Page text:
The legendary band is set to celebrate their 50th anniversary in style -- five concerts in London and the New York area over the next month, another hits compilation, titled "GRRR," out earlier in the week with two new songs, and HBO is premiering a documentary on their formative years, "Crossfire Hurricane," on Thursday.
If you do the math, it makes their long, storied career seem that much more unbelievable: 29 studio albums, 17 live albums, three box sets, 30 compilations, and over 2,000 live shows.
So with the Stones ready to start back up once again, we run down the good, the bad, and the downright ugly moments of the band's 50 years together.
10. First No. 1 hit, 1964
The Stones made their first mark on the music scene when they shot to the top of the charts in July of 1964. Their cover version of Bobby and Shirley Womack's "It's All Over Now" hit No. 1 in the U.K., a year prior to "(I Can't Get No) Satisfaction" hitting No. 1 internationally in September of 1965.
9. First No. 1 album in U.S., 1965
Riding the wave of "(I Can't Get No) Satisfaction's" success, "Out of Our Heads" became The Rolling Stones' first No. 1 album in the U.S., eventually going platinum.
8. The Ed Sullivan Show, 1967
"Let's Spend the Night Together" caused quite a fuss in '67 with its "suggestive" lyrics, with radio stations even banning the track from the airwaves, and the ones that did play it, bleeped out the word "night." When the band played it on the "Ed Sullivan Show" that year, they were asked by Sullivan to sing “Let’s Spend Some Time Together” instead. The Stones agreed, but Jagger sarcastically exaggerates the altered lyrics and rolls his eyes as he blurts it out.
7. Dirty Work, 1986
You just have to go as far as the album cover to know that this one was going to be a stinker. The band are seen decked out in blinding multi-coloured clothes, as if they got sucked into the WHAM! craze that permeated the mid-'80s. The music is just as bad. With Keith and Mick reportedly at extreme odds and drummer Charlie Watts struggling with heroin and booze (session drummers had to fill in for him), this was a disaster from beginning to end. With no big hits and a vomit-inducing cover of "Harlem Shuffle," it will go down as the worst album in their history. Even the band looks embarrassed watching Mick "shake his tail" in the video for "Harlem" (below).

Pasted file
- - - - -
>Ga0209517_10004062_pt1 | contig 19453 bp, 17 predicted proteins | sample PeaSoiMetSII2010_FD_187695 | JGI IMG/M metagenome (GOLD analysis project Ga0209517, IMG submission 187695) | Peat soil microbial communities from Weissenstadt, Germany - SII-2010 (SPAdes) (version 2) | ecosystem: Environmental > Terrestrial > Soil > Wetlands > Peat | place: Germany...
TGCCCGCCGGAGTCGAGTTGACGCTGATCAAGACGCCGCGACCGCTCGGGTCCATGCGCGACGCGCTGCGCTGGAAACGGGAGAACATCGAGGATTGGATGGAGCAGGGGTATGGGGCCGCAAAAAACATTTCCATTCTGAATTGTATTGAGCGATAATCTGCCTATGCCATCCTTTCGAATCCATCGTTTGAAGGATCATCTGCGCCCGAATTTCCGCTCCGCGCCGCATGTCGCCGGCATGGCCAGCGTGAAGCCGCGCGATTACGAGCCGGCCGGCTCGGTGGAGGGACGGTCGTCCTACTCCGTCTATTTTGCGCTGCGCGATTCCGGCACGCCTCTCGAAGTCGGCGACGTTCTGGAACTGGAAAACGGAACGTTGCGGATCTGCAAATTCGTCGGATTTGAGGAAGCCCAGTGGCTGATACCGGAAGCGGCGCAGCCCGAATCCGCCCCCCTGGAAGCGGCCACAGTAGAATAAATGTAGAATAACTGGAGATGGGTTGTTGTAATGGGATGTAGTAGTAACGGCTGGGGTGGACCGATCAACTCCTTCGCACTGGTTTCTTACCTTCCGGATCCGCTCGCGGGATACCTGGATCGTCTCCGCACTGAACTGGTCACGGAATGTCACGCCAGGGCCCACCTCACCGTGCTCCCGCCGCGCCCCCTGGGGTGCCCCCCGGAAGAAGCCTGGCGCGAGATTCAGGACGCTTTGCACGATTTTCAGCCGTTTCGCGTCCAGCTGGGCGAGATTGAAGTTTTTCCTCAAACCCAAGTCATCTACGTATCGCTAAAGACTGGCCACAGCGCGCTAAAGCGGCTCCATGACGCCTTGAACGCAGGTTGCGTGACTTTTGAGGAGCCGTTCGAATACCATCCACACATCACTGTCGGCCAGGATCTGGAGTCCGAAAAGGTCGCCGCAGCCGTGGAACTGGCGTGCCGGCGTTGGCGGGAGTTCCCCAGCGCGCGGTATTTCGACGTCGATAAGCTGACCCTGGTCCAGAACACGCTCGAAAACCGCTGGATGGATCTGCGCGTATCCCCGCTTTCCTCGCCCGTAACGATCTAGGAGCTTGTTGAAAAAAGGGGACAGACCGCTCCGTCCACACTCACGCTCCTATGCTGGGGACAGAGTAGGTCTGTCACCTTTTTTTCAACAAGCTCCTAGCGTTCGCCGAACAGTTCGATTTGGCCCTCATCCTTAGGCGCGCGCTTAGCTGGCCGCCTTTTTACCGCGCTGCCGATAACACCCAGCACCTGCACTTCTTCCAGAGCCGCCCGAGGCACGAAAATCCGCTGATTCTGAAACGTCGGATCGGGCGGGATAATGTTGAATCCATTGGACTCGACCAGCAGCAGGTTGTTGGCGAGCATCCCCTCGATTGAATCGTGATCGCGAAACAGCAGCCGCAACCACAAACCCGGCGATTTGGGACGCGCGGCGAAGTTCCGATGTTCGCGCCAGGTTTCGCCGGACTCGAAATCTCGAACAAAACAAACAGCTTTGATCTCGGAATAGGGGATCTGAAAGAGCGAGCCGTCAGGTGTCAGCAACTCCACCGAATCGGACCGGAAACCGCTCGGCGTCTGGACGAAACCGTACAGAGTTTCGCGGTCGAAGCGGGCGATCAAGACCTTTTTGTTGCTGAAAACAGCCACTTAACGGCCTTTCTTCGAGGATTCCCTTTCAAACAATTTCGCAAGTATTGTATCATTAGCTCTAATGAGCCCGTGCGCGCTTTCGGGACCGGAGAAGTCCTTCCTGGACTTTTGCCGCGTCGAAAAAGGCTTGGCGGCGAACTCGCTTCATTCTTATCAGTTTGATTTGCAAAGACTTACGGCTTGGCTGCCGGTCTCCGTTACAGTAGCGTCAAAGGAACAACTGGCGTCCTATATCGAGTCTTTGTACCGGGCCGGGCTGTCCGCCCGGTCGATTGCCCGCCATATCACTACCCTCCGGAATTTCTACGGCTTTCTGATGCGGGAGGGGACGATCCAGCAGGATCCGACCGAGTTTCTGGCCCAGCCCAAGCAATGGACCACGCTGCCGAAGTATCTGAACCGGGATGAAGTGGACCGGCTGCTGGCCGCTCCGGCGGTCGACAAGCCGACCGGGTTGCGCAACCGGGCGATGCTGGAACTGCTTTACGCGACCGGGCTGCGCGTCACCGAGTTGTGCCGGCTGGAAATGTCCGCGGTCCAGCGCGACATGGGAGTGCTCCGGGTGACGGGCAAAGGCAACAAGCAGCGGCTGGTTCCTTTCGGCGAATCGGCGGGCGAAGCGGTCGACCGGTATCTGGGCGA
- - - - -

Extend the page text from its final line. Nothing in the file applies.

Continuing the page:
6. Jimmy Miller at the controls
He was the band's go-to producer in their formidable years of 1968-1973, with classic albums such as Beggars Banquet (1968), Let It Bleed (1969), Sticky Fingers (1971), "Exile on Main Street" (1972) and Goat's Head Soap (1973) all under his careful ear. He even pitched in drum licks as well on "You Can't Always Get What You Want," "Happy," and "Tumbling Dice" (listen below), and is noted for coming up with the unmistakable cowbell at the beginning of "Honky Tonk Woman."
5. SARSStock, 2003
Mick, Keef and the gang came to Toronto's rescue as the city was reeling from a SARS outbreak. Orginized in just weeks, the concert attracted nearly half a million people to Downsview Park, and included acts such as Rush, the Flaming Lips, Justin Timberlake, The Guess Who, and AC/DC. To date, it's the largest outdoor ticketed event in Canadian history. Watch Keith Richards come to Timberlake's rescue as well after he gets pelted with water bottles below:
4. Bill Wyman exits, 1989
The long-serving bassist decided to pull the plug on the band after the recording sessions and tour behind 1989's "Steel Wheels" album. He simply had enough of touring. However, Wyman will be back sharing bass duties for their upcoming five dates with Daryl Jones, who has filled in for him since.
3. Keith Richards arrested in T.O., 1977
On February 27, 1977 Keith Richards was busted by the RCMP for possession of 22 grams of heroin at Harbour Castle Hotel. According to Keith it took police two hours to wake him up out of a stoned stupor. He was originally charged with "possession of heroin for the purpose of trafficking". Richards had his passport confiscated, and he and his family were forced to stay in Toronto until April. In April he was allowed to leave on a medical visa to begin rehab for heroin addiction. A month later, billed as "The Cockroaches," they played two shows at the famous El Mocambo club, and after, were spotted partying hard with Prime Minister Trudeau's wife Margaret, which created tons of tabloid fodder.
2. Brian Jones's death
On July 3, 1969, Jones was found motionless at the bottom of his swimming pool in the U.K. by his girlfriend Anna Wohlin, and it set off a wide array of conspiracy theories, not the least of which was that he was murdered. Only two of the remaining members of the Stones, Wyman and Watts, attended his funeral. Jones had left the band under acrimonious circumstances a month earlier.
1. Altamont death, 1969
It was dubbed as the official end to the "Peace & Love" generation. In what was supposed to be the Stones version of Woodstock, the vibe of this free concert turned dark when, earlier on in the day-long rock festival, Jefferson Airplane's lead singer Marty Balin was punched and knocked out by a member of the Hell's Angels, who were inexplicably acting as security for the event (for a reported $500 worth of beer). As the Stones hit the stage, the tension increased, and during "Under My Thumb," a scuffle broke out which resulted in the stabbing death of a 18-year-old boy.
Watch a clip of the incident below:
Have a favourite Rolling Stones moment/memory/song you’d like to share? Let us know below:
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